Somehow, the artistic practice also became ennobled with them. And, without ever meeting, they made a common groove in the History of Art. Lavinia picked up the torch of respectability that Sofonisba had settled. Although in the case of Fontana bypassing different difficulties that did not diminish his strength or his determination. Leticia Ruiz explains: "He had 11 children. He spent 10 or 12 years adding pregnancies and without stopping work. In addition, not with small pieces or miniatures, but assuming orders of altars and other pieces of notable dimensions."
The self-portrait was a genre that the two worked insistently. It was a way of affirmation. Also of contempt. And, above all, of intimate exploration of the painting. They calmed the fever of some collectors who reject works signed by women. "They were asked to be rigorous with the concept of virtue, with assuming the profile of an appropriate, discreet woman, good companion of the courtier ... But Sofonisba and Lavinia, without kicking those demands, promulgated a new order: theirs. Sweating anger of some.
Lavinia signed his works. Sofonisba, some. She was the lady of Isabel de Valois, the third woman of Felipe II. " She also became famous for her virtues, suitable to become a woman of the queen's cut, a teenager who arrived in Spain at 16 ," says Leticia Ruiz. "The lady of court was a remarkable role. Valois was always surrounded by a group of French and Spanish. And then there was Sofonisba, who belonged to the millennial. He moved to the Spanish court and made very beautiful portraits of the royal family. Also of Felipe II, but he decided that he would not sign them. He was already a company lady and that prevented any desire for notoriety. But in the years he spent in court he collaborated with the King's official portraitist, Alonso Sánchez Coello. " He was never paid for the pieces he made in those years , he was only gratified with dresses and jewelry. That was never accepted by Lavinia, who signed her paintings and charged for them.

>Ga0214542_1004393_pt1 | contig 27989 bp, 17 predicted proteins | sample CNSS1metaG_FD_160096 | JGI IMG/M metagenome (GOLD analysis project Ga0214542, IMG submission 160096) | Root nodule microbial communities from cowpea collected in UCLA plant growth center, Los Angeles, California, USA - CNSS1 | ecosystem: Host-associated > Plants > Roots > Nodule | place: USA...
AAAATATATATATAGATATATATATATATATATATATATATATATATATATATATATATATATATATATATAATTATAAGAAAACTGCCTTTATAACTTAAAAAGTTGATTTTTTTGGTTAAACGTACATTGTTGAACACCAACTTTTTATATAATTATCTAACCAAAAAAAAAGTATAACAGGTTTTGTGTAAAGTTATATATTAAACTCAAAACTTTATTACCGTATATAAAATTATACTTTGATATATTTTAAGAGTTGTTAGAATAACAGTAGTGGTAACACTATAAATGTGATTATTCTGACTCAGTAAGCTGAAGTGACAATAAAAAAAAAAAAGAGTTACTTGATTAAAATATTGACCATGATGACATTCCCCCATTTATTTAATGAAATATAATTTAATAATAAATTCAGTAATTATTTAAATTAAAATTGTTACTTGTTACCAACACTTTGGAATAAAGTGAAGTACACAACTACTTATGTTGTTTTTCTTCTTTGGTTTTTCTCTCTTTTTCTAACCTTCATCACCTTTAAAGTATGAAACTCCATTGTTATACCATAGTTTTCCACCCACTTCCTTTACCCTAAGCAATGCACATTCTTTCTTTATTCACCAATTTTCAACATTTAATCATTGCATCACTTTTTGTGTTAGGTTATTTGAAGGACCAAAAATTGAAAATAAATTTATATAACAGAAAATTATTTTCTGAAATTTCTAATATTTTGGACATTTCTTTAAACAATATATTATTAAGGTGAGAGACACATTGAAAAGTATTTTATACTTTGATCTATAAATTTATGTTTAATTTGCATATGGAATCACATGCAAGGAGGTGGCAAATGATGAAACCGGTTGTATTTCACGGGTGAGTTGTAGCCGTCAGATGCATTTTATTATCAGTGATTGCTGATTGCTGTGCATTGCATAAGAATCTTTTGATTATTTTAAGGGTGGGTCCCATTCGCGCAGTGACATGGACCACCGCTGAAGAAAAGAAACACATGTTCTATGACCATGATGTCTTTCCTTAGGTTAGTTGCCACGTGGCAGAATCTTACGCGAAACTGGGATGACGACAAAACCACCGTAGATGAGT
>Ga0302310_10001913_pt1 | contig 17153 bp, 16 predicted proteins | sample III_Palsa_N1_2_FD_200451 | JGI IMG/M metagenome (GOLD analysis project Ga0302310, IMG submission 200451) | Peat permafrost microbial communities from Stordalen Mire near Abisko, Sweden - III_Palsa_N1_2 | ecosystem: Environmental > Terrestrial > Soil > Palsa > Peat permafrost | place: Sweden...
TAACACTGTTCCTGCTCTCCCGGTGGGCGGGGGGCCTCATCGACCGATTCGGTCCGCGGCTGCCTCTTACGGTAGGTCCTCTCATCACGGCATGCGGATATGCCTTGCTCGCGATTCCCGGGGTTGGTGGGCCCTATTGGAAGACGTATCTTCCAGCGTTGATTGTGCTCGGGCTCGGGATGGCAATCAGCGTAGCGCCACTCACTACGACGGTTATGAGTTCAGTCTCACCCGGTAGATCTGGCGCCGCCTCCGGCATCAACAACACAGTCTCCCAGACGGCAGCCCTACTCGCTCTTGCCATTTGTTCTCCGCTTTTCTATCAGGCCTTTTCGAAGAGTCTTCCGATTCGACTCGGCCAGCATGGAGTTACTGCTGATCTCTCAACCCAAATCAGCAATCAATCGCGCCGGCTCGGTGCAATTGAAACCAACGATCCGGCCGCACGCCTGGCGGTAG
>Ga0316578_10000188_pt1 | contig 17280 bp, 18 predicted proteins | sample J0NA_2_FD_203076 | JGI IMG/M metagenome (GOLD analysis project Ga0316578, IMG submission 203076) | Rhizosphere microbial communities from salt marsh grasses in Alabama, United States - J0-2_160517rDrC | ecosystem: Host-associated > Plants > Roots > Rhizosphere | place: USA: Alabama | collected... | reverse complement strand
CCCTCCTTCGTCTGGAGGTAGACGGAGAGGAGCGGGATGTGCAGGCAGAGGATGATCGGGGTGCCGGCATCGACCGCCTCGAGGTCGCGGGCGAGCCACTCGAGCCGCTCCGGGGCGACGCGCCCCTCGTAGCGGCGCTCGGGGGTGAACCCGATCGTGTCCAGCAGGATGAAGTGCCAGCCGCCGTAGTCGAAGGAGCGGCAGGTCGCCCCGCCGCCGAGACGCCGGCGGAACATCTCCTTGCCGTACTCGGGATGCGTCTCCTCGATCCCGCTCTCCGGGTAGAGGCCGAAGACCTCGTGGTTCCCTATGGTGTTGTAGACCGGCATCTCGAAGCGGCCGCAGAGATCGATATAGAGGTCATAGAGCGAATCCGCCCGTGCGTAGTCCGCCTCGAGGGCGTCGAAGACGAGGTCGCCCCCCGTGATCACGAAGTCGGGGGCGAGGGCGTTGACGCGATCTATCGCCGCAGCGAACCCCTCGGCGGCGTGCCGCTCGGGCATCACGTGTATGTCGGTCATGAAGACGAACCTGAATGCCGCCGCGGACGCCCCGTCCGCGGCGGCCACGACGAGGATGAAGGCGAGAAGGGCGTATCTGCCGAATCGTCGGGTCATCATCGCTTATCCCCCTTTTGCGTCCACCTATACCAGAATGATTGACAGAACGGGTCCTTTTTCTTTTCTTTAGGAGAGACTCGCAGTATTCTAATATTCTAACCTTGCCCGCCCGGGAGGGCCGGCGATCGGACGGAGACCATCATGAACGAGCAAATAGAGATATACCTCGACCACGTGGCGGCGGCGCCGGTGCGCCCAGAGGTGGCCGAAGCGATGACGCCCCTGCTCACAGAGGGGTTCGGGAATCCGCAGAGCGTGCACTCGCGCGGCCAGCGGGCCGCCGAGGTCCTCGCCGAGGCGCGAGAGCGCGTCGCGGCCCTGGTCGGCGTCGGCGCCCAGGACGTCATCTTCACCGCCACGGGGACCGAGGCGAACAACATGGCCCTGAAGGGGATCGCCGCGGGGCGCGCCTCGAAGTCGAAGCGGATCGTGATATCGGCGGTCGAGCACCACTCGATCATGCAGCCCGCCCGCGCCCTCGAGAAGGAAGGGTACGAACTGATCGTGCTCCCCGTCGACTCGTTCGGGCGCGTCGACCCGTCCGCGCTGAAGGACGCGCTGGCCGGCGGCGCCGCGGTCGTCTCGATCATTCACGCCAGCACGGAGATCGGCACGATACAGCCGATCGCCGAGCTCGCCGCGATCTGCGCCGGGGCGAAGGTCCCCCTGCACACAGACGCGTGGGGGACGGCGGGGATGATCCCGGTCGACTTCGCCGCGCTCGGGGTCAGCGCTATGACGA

The arrival to the Prado of these two artists as part of the activities that celebrate the bicventennial of the pionecoteca, opens the way to a new review of the museum's funds. "Sometimes, in artistic historiography there are those who have tried to see masculine or feminine aspects in the brushstrokes or in the works," says the curator. "There may be different sensibilities, but I don't think they depend on sex but on a personality defined by all the elements that mark the way of understanding a portrait or a composition." Aristas like Artemisia Gentileschi, Rosa Bonheur, Angelica Kauffman or an unknown Barreda are there. Overlapped for a long time. But standing.
"You have to claim a decent and equal role for women. But not looking at the past, but with the current concepts ," says the curator of the exhibition. "Sofonisba and Lavinia are two giants who take splendid steps for what will come next." And that 'second part is the one that will study the sample prepared by Carlos González Navarro for the Prado. The title will be Guests and wants to give an idea of the role of women in art and its representation between the eighteenth and nineteenth centuries.
But that is another story, although with the same background heritage: being themselves.